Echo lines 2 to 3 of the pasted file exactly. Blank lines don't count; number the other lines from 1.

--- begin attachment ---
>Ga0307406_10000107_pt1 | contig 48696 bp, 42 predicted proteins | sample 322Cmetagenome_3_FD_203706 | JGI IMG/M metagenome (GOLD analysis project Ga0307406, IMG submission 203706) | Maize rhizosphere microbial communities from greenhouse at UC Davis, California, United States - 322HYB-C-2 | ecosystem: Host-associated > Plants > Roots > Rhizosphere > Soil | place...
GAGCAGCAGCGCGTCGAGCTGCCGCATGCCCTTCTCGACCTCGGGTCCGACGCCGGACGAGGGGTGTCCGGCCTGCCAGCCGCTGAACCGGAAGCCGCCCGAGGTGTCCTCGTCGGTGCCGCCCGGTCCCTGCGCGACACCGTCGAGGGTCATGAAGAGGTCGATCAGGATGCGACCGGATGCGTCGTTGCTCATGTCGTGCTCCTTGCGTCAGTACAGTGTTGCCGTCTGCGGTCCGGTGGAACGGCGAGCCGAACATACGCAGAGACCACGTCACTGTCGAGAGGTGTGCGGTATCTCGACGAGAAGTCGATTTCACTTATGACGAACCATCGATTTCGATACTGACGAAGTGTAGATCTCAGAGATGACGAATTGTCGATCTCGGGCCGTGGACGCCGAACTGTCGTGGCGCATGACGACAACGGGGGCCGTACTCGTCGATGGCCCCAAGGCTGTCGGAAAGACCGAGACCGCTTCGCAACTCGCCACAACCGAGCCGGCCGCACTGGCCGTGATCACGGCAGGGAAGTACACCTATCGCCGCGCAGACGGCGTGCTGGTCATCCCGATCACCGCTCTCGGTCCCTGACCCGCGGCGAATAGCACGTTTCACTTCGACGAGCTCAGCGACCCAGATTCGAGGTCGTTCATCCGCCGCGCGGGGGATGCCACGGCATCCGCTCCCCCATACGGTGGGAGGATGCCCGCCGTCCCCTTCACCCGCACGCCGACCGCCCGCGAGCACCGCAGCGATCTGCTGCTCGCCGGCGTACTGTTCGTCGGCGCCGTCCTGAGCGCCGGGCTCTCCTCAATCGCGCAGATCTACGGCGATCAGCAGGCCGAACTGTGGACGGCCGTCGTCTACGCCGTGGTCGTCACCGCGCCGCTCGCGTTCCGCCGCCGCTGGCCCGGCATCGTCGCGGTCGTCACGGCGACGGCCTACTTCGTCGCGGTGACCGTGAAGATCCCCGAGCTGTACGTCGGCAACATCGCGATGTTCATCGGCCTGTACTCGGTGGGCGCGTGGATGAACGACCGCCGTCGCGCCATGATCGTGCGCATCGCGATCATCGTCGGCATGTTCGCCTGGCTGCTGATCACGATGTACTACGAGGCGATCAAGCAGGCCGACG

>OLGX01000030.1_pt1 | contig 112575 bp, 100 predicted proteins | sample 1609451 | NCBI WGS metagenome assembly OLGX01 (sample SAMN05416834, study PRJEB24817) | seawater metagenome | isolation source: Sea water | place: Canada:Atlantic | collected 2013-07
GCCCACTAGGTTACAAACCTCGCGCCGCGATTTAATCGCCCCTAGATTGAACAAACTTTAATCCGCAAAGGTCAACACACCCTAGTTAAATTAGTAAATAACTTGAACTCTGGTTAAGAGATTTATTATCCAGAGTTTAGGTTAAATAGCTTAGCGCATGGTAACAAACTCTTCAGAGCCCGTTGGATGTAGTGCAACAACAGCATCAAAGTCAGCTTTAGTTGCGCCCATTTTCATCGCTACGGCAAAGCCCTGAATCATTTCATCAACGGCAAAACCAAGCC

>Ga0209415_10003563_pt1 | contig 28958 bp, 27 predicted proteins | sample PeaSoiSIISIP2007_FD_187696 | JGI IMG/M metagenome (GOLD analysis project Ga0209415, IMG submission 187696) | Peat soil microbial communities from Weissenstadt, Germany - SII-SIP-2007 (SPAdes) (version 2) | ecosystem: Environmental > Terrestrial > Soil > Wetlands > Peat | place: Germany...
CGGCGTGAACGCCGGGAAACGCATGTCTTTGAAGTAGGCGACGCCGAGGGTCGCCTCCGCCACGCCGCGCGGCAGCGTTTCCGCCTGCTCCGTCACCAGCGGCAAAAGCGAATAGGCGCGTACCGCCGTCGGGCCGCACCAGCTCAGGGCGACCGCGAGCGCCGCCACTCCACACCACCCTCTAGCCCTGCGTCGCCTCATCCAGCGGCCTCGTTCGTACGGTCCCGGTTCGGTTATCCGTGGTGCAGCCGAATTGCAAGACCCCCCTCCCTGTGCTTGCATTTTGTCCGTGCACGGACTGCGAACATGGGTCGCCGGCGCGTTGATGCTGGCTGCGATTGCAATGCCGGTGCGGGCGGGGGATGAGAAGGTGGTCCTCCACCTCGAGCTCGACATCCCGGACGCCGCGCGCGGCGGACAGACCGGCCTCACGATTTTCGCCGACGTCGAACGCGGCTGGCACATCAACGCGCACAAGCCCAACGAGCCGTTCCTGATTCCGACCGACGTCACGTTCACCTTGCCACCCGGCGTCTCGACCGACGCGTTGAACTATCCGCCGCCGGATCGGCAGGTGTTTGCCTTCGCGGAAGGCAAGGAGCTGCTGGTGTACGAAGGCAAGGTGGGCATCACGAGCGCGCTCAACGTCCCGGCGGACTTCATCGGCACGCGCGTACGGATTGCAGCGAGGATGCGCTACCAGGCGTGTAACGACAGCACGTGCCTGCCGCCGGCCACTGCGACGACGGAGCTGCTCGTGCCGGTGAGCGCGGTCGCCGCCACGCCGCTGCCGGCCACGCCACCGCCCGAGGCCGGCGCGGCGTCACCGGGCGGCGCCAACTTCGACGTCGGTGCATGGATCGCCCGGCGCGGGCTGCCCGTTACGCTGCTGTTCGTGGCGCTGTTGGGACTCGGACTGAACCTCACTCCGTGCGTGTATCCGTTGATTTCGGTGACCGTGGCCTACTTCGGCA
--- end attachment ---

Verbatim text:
GAGCAGCAGCGCGTCGAGCTGCCGCATGCCCTTCTCGACCTCGGGTCCGACGCCGGACGAGGGGTGTCCGGCCTGCCAGCCGCTGAACCGGAAGCCGCCCGAGGTGTCCTCGTCGGTGCCGCCCGGTCCCTGCGCGACACCGTCGAGGGTCATGAAGAGGTCGATCAGGATGCGACCGGATGCGTCGTTGCTCATGTCGTGCTCCTTGCGTCAGTACAGTGTTGCCGTCTGCGGTCCGGTGGAACGGCGAGCCGAACATACGCAGAGACCACGTCACTGTCGAGAGGTGTGCGGTATCTCGACGAGAAGTCGATTTCACTTATGACGAACCATCGATTTCGATACTGACGAAGTGTAGATCTCAGAGATGACGAATTGTCGATCTCGGGCCGTGGACGCCGAACTGTCGTGGCGCATGACGACAACGGGGGCCGTACTCGTCGATGGCCCCAAGGCTGTCGGAAAGACCGAGACCGCTTCGCAACTCGCCACAACCGAGCCGGCCGCACTGGCCGTGATCACGGCAGGGAAGTACACCTATCGCCGCGCAGACGGCGTGCTGGTCATCCCGATCACCGCTCTCGGTCCCTGACCCGCGGCGAATAGCACGTTTCACTTCGACGAGCTCAGCGACCCAGATTCGAGGTCGTTCATCCGCCGCGCGGGGGATGCCACGGCATCCGCTCCCCCATACGGTGGGAGGATGCCCGCCGTCCCCTTCACCCGCACGCCGACCGCCCGCGAGCACCGCAGCGATCTGCTGCTCGCCGGCGTACTGTTCGTCGGCGCCGTCCTGAGCGCCGGGCTCTCCTCAATCGCGCAGATCTACGGCGATCAGCAGGCCGAACTGTGGACGGCCGTCGTCTACGCCGTGGTCGTCACCGCGCCGCTCGCGTTCCGCCGCCGCTGGCCCGGCATCGTCGCGGTCGTCACGGCGACGGCCTACTTCGTCGCGGTGACCGTGAAGATCCCCGAGCTGTACGTCGGCAACATCGCGATGTTCATCGGCCTGTACTCGGTGGGCGCGTGGATGAACGACCGCCGTCGCGCCATGATCGTGCGCATCGCGATCATCGTCGGCATGTTCGCCTGGCTGCTGATCACGATGTACTACGAGGCGATCAAGCAGGCCGACG

>OLGX01000030.1_pt1 | contig 112575 bp, 100 predicted proteins | sample 1609451 | NCBI WGS metagenome assembly OLGX01 (sample SAMN05416834, study PRJEB24817) | seawater metagenome | isolation source: Sea water | place: Canada:Atlantic | collected 2013-07